Bite 1: OMG this is a really good cookie
Bite 2: Wow I can’t believe how much chocolate is in here.
Bite 3: Okay, I think I need to take a breather.
One minute passes
Bite 4: Still delicious, but I’m starting to get dizzy and I need to save the rest of this for tomorrow.
A half hour passes
Bite 5: I hate myself. Maybe I need to see a therapist.
Bite 6: I think I’m going to be sick.
Later that night
I don’t care I’m just going to finish it.
The next morning
I never want to see another cookie in my life.
6 months later
Ooh, Levain, I think these are supposed to be good!

March 1, 2023

Blue Door Souvlakia


I heard Paul Hollywood on a podcast talking about how much he loved pork souvlaki, and I immediately needed pork souvlaki. Luckily there’s a lot of Greek places around here, and Blue Door Souvlakia has it right there in the name, and they’ve got the real deal pork kind. It was as satisfying as I could’ve hoped.

February 21, 2023

Tribo's Peri Peri

Jersey City

Peri peri chicken

Jersey City

There’s a shocking lack of peri peri chicken in New York. Nando’s is beyond beloved in England and elsewhere, even in a handful of U.S. cities now, even though New York is not one of them. And the general idea of peri peri has made its way to other places, to the point that a couple Desi spots in my old neighborhood advertised having it, even though what they were serving (IMO) wasn’t actually peri peri.

And yet it’s hard to actually find anything like Nando’s in this city! The best option I’ve had so far wasn’t even in New York, it was across the Hudson in downtown Jersey City! It was mostly a fluke that brought me there; I was doing something around the Battery in lower Manhattan, and thought since I was near a PATH station, I thought it might be fun to go get dinner in Jersey. A zipped around Google Maps for a minute to see what stood out, but as soon as I saw Tribo’s Peri Peri I knew that was the plan.

Oddly enough (but maybe not for northern NJ), it seemed that Tribo’s was an Indian-American run place. Between that and the fact that those Bangladeshi/Pakastani places in Brooklyn were also serving peri peri, it makes me wonder what the regional connection is, since it’s pretty well known that peri peri is a Portuguese concoction that blew up in South Africa. But it was interesting that, while the chicken at this place was pretty much what I know peri peri chicken to be, the rice it was served with was very much Indian rice, like a basmati with turmeric and peas and other little things.

But we’re here for the chicken! It was pretty good! They talked me down from “hot” to “medium”, which was fine, because the hot sauce on the side was pretty hot. But yeah! It was tasty! I don’t have many other notes!

I got some ‘street corn’ on the side too. It wasn’t worth it. But whatever, go read the previous paragraph again.

February 17, 2023

Ends Meat


Lamb porchetta sandwich


Lamb porchetta. Lamb porchetta. Imagine.

Wasn’t as good as I hoped. Still.

February 17, 2023

Dave's Hot Chicken


Hot chicken sandwich


Ever since Nashville hot chicken became a ‘thing,’ I’ve struggled with it. It should be my favorite food in the world, shouldn’t it? What’s possibly not to like? And yet, nearly every time I’ve eaten it, I feel nothing but disappointment. I don’t know why, it’s usually either too something or not enough something or weirdly gritty or coated in oil, or just never as satisfying as more traditional fried chicken, spicy or otherwise.

Dave’s Hot Chicken, which appears to be a chain but actually only has 3 locations, is the first time that Nashville hot chicken has fully done it. I can’t explain what they’re doing differently—maybe it’s more dry rub and less oily bath?—but this chicken was just about perfect.

My only complaint is holy cow their “sliders” are huge. Full size sandwiches. But they call them “sliders” which makes you think you need 2 of them, and then you can barely even finish the first one. So make sure to remember this note and just get the one.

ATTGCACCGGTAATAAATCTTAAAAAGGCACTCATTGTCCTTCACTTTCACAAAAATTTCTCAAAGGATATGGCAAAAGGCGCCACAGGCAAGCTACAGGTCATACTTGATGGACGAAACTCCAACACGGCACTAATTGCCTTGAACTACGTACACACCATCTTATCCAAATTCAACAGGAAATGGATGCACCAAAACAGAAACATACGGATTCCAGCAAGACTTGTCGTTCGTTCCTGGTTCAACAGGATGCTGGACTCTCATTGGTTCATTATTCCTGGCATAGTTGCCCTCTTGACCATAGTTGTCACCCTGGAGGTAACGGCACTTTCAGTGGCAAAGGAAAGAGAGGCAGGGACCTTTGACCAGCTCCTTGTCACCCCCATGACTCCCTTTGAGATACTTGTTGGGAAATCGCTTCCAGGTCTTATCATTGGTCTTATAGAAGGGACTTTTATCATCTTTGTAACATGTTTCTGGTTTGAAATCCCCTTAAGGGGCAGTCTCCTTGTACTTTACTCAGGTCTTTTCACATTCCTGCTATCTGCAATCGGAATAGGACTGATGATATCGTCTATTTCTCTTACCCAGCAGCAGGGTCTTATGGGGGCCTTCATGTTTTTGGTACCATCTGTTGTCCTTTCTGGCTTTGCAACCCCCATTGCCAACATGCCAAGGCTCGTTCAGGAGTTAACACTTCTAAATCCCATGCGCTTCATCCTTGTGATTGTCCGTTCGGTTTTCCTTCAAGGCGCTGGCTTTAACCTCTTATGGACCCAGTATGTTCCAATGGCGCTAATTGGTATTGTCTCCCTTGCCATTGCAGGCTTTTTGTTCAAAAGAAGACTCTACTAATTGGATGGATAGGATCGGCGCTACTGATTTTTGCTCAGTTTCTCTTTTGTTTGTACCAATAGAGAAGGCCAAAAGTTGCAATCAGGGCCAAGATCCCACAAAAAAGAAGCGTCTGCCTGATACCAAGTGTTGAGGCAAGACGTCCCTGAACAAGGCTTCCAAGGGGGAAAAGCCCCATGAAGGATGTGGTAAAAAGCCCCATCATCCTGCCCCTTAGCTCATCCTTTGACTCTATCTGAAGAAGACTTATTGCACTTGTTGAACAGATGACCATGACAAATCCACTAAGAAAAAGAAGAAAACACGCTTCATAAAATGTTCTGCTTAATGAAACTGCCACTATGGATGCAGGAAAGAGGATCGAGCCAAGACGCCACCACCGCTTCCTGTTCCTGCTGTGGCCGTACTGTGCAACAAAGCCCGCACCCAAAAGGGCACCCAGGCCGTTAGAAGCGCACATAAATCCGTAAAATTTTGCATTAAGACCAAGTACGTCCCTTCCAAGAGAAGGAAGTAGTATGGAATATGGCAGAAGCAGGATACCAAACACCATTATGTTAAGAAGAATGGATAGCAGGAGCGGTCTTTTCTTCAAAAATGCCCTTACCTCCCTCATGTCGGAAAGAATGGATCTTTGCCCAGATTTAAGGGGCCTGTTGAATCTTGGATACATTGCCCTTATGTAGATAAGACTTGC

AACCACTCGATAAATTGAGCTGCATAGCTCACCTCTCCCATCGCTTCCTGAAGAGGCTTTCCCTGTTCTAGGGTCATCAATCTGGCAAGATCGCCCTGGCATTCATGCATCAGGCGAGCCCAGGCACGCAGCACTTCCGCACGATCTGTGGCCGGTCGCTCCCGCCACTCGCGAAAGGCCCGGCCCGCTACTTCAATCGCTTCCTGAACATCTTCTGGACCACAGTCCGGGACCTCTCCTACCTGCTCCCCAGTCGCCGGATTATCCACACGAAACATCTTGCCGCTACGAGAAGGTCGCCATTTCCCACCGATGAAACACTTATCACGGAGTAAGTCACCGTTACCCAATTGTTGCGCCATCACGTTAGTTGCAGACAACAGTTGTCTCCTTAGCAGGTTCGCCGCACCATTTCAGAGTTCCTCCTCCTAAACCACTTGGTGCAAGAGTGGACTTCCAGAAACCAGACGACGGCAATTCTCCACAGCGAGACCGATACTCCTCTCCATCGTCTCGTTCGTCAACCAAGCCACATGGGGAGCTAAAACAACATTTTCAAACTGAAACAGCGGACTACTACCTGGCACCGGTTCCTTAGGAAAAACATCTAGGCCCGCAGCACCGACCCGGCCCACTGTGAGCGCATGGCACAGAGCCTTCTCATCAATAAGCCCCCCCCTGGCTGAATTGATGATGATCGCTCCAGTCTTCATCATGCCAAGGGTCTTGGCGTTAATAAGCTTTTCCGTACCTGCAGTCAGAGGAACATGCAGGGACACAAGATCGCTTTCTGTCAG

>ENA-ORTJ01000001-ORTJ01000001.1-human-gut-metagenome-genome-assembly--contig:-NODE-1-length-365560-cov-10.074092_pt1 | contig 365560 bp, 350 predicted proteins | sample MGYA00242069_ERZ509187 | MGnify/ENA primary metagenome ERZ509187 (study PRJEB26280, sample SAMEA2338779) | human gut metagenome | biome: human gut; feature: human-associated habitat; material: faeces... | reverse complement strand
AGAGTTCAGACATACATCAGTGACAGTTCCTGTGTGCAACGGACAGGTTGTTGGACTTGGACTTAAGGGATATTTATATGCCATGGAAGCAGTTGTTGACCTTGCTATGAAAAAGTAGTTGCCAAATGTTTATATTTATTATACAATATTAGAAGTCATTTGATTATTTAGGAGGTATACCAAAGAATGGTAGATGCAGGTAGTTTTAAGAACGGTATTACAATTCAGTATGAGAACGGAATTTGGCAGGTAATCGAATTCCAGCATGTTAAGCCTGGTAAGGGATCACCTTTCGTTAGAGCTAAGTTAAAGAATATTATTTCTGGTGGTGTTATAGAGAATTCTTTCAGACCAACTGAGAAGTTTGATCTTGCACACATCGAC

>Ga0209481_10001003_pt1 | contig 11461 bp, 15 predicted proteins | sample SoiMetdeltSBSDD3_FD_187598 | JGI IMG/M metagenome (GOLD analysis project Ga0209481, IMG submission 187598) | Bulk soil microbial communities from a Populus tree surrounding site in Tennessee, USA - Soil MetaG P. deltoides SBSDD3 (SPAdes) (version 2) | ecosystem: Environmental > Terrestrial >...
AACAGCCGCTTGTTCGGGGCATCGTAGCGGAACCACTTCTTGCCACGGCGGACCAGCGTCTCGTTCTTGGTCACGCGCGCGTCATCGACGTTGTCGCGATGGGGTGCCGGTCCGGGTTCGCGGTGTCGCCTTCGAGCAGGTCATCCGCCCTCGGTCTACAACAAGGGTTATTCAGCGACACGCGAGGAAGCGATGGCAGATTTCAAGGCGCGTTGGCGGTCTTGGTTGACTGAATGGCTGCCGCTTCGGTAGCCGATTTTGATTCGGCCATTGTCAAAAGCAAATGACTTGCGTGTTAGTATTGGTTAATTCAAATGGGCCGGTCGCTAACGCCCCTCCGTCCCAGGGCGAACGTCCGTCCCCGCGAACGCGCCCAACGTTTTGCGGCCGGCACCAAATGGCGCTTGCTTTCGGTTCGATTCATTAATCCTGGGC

February 17, 2023



Pastrami sandwich


OK I’m losing my mind.

The this whole writeup about Frankel’s was going to be about how long I’ve wanted to go to Frankel’s. It goes back to before I ever lived here, I remember reading about the place when it opened, a bunch of indie-rock dudes were somehow involved in it, it was going to be a legit new Jewish deli in an era when most legit Jewish delis were closing. I had it on my radar for years, but whenever I visited here, I was never able to make it. This goes back like 10 years now. A full decade of not being able to go to Frankel’s.

Except I just read that it only opened in 2016.

2016?? Seriously, I don’t know what’s happening. In my mind it’s been so much longer, my sense of time is seemingly fucking crumbling. I’m so baffled I don’t even feel like telling you about the pastrami.

Fine I’ll tell you about the pastrami: it was good, but almost too tender. Is that possible? I don’t know anything anymore.

February 12, 2023



Cured shrimp, uni bibimbap


Osamil, an ostensibly Korean restaurant on the edge of K-Town, describes itself as a “gastropub,” but it isn’t really one. And it’s also barely a Korean restaurant either—at least not by the basic ideas that you and I might have of what a Korean gastropub might be.

It’s really closer to fine dining, with a focus on sea creatures and roe and flavor palettes that lean more ‘clean’ and globally neutral, rather than the gochujang and kimchi and bulgogi forward flavors that normally get associated with Korean food. Even the bibimbap, featuring uni (urchin) and roe, is a light, cool mixture, rather than the crispy hot stone-bowl combination you usually get.

The most interesting thing I tried there, though, is the cured shrimp. It was really like nothing I’ve had before—full, head-on shrimp that had otherwise been peeled and deveined, and left the meat to essentially pickle. They call it “cured”, but I usually imagine that to be a drying process. This was something closer to ceviche? But taken from the liquid bath and served on its own. But again, with the head still on. It was acidic and tasty. And if you set down in front of me randomly, I never would’ve guessed it was Korean.

They had some other items like a pork shank that looked delicious, too. Maybe I’ll be back.